The HPTE Board of Directors consists of three members of the Transportation Commission (TC) and four members appointed by the Governor from each of the following geographic areas: (1) the planning area of the Denver Regional Council of Governments (DRCOG), (2) the planning area of the North Front Range Metropolitan Planning Organization (NFRMPO), (3) the planning area of the Pikes Peak Area Council of Governments, and (4) the I‑70 Mountain Corridor area.

The HPTE Board of Directors generally meets at 10:00 a.m. on the third Wednesday of every month at CDOT Headquarters (2829 W. Howard Place, Denver). These meetings are open to the public under the Colorado Open Meetings Law, and citizens are welcome to attend and participate. HPTE’s enabling statute requires that the Board meet at least eight times per year. In 2018, the HPTE Board of Directors met 10 times.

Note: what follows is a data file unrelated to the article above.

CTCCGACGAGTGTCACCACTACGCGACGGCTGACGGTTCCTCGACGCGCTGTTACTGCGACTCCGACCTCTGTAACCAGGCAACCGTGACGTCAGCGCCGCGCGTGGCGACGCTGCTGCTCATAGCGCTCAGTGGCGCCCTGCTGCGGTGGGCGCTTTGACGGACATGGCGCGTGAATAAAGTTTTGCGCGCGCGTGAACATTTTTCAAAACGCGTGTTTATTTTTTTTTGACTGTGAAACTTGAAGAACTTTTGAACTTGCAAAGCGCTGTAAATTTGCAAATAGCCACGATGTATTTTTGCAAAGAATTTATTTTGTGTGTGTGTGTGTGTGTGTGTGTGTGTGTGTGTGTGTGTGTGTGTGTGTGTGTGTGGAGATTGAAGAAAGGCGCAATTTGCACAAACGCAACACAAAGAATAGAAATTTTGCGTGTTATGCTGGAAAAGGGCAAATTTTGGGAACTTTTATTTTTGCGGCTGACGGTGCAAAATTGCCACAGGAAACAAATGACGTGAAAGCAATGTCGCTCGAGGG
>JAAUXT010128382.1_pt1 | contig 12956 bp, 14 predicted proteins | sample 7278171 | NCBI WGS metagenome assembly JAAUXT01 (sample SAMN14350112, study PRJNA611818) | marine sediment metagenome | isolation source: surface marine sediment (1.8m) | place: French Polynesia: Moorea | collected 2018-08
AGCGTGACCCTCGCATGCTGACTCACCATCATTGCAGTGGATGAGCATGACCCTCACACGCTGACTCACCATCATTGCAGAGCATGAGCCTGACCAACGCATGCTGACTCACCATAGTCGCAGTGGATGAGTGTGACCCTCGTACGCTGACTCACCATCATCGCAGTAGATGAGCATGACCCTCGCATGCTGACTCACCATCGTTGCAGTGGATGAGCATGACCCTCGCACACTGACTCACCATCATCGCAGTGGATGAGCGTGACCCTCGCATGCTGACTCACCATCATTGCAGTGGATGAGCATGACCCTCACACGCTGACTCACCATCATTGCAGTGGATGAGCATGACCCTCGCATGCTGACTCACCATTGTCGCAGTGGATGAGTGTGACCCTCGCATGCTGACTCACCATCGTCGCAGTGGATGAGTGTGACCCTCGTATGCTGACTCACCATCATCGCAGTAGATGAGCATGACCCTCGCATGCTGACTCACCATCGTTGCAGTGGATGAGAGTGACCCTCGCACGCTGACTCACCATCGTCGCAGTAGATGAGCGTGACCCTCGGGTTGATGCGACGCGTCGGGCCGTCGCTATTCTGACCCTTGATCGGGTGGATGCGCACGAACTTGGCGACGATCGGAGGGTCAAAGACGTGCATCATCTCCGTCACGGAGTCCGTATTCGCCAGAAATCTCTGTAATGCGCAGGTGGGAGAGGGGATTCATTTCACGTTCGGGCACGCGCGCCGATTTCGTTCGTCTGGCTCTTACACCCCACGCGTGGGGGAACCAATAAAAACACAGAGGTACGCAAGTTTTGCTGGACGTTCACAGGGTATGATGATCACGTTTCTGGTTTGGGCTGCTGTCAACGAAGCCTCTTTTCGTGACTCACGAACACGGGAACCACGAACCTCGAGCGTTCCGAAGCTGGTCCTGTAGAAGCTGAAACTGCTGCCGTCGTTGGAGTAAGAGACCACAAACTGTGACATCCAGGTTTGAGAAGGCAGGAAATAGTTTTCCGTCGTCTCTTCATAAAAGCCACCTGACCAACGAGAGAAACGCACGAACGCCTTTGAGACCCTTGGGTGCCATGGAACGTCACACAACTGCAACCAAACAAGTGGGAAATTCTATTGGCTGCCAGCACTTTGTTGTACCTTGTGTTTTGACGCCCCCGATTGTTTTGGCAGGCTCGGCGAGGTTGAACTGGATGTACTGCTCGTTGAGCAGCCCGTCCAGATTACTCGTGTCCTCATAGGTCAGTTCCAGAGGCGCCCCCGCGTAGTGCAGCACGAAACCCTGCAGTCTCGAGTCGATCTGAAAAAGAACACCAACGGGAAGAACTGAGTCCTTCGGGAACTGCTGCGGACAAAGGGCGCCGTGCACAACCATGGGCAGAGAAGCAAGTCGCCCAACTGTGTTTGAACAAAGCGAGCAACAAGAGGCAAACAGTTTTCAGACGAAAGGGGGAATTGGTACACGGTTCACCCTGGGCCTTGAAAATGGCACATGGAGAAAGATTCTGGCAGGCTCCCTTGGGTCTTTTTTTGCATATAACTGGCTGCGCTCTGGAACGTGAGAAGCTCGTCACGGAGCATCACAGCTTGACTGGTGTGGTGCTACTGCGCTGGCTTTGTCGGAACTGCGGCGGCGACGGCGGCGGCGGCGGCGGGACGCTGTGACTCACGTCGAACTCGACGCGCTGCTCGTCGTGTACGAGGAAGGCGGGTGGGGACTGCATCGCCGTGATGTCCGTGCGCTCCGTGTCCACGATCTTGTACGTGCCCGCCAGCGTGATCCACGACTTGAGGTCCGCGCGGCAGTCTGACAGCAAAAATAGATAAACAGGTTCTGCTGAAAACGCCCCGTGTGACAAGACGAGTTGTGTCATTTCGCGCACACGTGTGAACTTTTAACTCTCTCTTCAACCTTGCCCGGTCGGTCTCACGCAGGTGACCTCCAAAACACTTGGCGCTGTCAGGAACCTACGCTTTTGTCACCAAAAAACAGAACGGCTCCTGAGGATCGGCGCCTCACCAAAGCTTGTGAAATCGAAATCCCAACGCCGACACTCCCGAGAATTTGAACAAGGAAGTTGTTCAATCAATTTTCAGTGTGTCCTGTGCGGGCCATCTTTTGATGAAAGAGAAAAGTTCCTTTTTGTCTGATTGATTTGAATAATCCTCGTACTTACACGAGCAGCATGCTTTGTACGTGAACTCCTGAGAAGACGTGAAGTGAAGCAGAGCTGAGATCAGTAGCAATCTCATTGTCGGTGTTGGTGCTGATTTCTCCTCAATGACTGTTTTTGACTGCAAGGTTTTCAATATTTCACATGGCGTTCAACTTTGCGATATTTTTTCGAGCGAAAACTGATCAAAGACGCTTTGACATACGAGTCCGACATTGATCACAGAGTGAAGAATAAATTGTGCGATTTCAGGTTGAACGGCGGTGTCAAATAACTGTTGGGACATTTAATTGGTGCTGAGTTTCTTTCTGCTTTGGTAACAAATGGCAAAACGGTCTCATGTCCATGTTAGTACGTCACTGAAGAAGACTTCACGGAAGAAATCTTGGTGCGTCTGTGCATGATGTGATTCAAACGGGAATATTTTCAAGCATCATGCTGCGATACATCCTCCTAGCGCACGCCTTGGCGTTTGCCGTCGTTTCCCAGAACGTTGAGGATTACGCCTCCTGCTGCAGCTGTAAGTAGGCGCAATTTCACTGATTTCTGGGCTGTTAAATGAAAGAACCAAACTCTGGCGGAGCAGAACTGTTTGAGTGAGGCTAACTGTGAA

HPTE Board Meeting agendas, minutes, and documents are accessible on the HPTE Board section of the HTPE website. 

Board Member

Region

Term Expiration

Don Marostica, Chair

NFRMPO Planning Area October 2019

Shannon Gifford, Vice-Chair

Transportation Commission At Commission's will

Karen Stuart 

Transportation Commission At Commission's will

Margaret Bowes

I-70 Mountain Corridor October 2019

Rocky Scott

Transportation Commission At Commission's will

Anastasia Khokhryakova

DRCOG Planning Area October 2021

Travis Easton

Pikes Peak Area COG Planning Area October 2021
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 Helped secure $130 million in federal grant dollars.

 Directly attracted $125 million in private investment.

 Leveraged more than $1 billion of bond proceeds and other loans to contribute to projects in the state's most congested regions.